NIH HUB - Aplysia
Jack Koch, PhD
NIH Hub Grant
California brown sea hare (Aplysia californica)
First described in 1863 by James Graham Cooper, the California brown sea hare (Aplysia californica) is one of the largest species of sea slug weighing up to 7 kg or about the weight of seven pineapples! This species of sea hare is native to the southwestern coast of North America, ranging from Trinidad in Northern California, along the Baja California peninsula and as far south as Nayarit, Mexico. Aplysia are opisthobranch gastropod molluscs, related to groups such as octopuses, clams, oysters, snails, and mussels; though they are arguably more charismatic compared to their uni- and bi-valved relatives. These molluscs have wing-like parapodium, moustache-like oral tentacles, and rabbit ear-like rhinophores (Image 1). Beyond their size and charm, Aplysia californica are key biomedical model organisms for neurological, behavioral, and aging research because of their simple nervous system, massive neurons, and convenient life cycle.
A Simple Nervous System and Massive Neurons
Comprised of nine ganglia (bundles of neuronal bodies) the Aplysia nervous system is well characterized and mapped. This means that researchers know where each neuron travels to in the body and the bodily functions that are controlled. You might think of this level of understanding like knowing which light switch turns on a certain light and knowing exactly where the electrical wires travel through the walls. Research has furthered the understanding of the Aplysianervous system by investigating how the system develops throughout the lifetime of the sea slug from embryo to adult. In addition to this deep understanding, Aplysia have massive neurons (many of which have personal names), which aids in and reinforces their use for studying nervous systems. The largest of the Aplysia neurons is called R2, measuring up to 1.1 mm in diameter or about the size of the letter “B” in “LIBERTY” on a US penny. For comparison, the largest neurons in humans measure only a few micrometers (1000 µm = 1 mm) in diameter. This combination of a simple nervous system and large neurons allow the research community to use Aplysia as a model to explore the effects of drugs, results of injury, and pathways of neuron healing for application to challenges such as spinal cord injuries and nervous system-related syndromes in humans.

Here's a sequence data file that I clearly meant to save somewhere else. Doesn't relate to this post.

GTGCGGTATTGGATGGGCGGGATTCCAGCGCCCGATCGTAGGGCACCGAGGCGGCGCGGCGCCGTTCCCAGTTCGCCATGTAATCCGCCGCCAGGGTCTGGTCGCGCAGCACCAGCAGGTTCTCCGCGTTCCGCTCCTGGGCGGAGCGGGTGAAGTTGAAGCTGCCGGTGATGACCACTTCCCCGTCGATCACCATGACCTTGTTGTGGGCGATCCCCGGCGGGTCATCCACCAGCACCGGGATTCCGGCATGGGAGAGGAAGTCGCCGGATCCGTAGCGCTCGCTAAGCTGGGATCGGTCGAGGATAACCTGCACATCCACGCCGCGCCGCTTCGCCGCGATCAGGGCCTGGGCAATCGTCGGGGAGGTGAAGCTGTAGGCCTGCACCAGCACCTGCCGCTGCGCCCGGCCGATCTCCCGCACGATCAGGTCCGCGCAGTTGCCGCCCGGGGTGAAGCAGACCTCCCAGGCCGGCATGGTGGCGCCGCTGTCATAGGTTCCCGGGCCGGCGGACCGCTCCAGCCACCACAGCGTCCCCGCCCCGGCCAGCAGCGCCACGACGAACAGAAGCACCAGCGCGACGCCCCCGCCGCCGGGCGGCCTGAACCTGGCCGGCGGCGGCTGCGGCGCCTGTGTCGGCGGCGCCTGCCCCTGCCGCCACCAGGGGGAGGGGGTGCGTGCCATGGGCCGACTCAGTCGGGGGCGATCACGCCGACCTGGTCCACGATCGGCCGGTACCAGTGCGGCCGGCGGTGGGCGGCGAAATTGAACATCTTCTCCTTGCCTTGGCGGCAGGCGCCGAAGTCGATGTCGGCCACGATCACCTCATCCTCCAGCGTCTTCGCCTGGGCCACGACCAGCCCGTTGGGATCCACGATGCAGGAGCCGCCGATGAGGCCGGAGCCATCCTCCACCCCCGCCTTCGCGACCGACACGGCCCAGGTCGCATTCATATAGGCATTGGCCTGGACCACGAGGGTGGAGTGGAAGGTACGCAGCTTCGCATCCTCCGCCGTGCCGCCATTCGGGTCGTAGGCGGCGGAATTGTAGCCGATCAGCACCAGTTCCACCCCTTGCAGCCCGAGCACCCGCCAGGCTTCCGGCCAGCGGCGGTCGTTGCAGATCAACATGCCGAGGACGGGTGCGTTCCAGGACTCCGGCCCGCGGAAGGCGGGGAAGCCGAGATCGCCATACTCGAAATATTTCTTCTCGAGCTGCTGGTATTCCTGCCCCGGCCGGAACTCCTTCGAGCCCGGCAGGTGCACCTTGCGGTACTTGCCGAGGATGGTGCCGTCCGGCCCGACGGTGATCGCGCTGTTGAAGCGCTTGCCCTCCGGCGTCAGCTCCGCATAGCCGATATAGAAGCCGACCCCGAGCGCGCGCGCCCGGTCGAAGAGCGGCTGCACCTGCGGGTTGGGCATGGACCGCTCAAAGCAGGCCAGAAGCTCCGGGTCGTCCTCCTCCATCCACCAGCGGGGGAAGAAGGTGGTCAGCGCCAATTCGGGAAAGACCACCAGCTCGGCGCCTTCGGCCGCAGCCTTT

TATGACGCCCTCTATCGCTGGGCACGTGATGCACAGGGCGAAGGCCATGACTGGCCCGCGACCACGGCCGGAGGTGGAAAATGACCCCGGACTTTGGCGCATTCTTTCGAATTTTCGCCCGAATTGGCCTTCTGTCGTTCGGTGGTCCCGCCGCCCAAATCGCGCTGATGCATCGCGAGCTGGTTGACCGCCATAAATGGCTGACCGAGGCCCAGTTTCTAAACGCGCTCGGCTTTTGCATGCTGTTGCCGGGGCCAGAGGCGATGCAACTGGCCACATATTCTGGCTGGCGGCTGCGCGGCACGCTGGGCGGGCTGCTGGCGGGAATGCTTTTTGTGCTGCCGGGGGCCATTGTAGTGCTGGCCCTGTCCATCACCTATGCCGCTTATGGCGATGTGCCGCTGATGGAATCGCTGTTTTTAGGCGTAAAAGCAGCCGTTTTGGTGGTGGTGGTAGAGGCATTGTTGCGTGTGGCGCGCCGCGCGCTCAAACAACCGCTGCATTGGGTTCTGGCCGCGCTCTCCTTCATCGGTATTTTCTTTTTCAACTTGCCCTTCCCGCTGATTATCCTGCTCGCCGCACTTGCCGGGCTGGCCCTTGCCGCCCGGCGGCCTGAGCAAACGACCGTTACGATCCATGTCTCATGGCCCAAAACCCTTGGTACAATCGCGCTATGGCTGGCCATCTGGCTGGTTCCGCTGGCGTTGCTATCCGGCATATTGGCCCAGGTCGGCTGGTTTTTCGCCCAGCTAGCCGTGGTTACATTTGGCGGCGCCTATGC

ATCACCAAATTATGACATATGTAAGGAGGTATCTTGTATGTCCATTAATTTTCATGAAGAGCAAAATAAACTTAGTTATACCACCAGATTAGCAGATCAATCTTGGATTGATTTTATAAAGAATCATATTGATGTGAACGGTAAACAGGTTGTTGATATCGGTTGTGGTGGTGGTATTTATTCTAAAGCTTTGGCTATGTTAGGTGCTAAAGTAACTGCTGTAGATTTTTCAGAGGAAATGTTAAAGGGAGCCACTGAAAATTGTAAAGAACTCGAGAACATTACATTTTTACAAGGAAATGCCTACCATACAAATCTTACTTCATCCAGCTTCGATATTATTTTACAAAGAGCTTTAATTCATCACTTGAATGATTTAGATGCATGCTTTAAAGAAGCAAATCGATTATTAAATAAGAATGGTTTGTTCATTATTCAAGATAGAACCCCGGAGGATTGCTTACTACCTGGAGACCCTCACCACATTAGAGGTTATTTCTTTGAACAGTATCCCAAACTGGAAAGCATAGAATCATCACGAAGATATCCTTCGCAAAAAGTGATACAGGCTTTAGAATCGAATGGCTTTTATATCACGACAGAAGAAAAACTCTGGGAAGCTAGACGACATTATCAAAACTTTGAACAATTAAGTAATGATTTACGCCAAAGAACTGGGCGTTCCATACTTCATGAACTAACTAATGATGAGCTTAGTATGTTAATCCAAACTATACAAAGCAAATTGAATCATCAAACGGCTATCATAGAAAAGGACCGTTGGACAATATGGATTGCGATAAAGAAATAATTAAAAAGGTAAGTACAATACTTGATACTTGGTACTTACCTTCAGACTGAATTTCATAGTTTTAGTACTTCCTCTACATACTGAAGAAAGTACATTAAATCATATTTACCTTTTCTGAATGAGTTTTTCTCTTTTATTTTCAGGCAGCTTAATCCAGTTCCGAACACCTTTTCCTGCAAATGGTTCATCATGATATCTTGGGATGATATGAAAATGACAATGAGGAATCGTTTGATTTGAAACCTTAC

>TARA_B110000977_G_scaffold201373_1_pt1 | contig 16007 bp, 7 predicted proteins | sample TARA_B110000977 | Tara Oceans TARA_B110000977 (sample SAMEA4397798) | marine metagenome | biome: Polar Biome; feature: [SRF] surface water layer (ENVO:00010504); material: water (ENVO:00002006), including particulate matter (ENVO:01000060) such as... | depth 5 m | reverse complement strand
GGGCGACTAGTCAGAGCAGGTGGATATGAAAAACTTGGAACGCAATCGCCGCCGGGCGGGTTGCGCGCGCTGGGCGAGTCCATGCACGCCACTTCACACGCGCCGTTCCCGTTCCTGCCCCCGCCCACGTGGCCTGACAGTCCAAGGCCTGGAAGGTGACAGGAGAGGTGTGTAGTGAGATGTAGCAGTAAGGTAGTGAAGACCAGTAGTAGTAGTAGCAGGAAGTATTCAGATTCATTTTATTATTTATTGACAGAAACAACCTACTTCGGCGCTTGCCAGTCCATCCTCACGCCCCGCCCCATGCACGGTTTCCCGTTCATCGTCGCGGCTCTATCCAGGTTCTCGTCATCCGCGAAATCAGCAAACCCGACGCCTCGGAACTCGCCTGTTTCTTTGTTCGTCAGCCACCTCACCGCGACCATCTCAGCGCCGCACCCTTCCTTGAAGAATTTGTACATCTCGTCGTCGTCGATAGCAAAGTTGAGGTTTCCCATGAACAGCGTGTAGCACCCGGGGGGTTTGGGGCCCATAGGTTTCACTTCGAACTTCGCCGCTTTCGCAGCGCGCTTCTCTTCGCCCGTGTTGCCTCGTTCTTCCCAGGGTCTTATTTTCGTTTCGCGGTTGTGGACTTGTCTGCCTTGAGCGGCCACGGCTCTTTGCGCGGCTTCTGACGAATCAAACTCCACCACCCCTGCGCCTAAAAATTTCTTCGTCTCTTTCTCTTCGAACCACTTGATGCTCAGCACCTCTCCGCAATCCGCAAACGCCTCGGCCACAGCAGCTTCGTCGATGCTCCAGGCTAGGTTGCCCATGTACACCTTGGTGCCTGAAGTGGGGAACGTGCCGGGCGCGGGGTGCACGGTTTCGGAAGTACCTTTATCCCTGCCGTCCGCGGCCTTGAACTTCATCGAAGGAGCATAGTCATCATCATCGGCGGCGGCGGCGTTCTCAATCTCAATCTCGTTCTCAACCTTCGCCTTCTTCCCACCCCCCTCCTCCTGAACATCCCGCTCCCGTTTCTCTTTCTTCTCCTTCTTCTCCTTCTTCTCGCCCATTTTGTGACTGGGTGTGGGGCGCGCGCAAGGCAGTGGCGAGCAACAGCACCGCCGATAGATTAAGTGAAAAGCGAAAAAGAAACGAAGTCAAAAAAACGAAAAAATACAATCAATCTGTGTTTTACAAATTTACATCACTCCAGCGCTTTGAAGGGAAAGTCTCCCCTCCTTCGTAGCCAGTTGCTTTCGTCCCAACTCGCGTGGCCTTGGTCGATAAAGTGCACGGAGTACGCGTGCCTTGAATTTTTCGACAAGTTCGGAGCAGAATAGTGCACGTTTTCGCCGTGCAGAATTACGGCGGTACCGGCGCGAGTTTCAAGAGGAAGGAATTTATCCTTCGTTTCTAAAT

A Convenient Life Cycle
Aplysia are hermaphroditic – they have both female and male reproductive anatomy at the same time. This is convenient since any two individuals can mate. They are internal fertilizers and egg-layers. Individuals wag their head back and forth during egg laying, creating an egg mass that resembles ramen noodles (Image 2). Each mass is made up of a gelatinous strand that feels like a cooked spaghetti noodle. Within each strand are many capsules that contain fertilized eggs (Image 3). The number of eggs in each capsule can vary by individual based on factors such as age.
Alyssa Oune - Graduate Student, School of Renewable Resources, LSU
Teresa Guiterrez-Wing - Associate Research Professor, School of Renewable Resources, LSU
Mason Bailey - Undergraduate Student Worker
Owen Plaisance - Undergraduate Student Worker
Angelica Nguyen - Undergraduate Student Worker
Irving Theng - Undergraduate Student Worker
Michael C. Schmale - Director, The National Resource for Aplysia and Professor, Dept. of Marine Biology and Ecology, University of Miami
Lynne A. Fieber - Associate Professor Co-PI, The National Resource for Aplysia and Professor, Dept. of Marine Biology and Ecology, University of Miami
Phillip R. Gillette - Senior Resource Manager, The National Resource for Aplysia
Claudia Alvarz - Assistant Resource Manager, The National Resource for Aplysia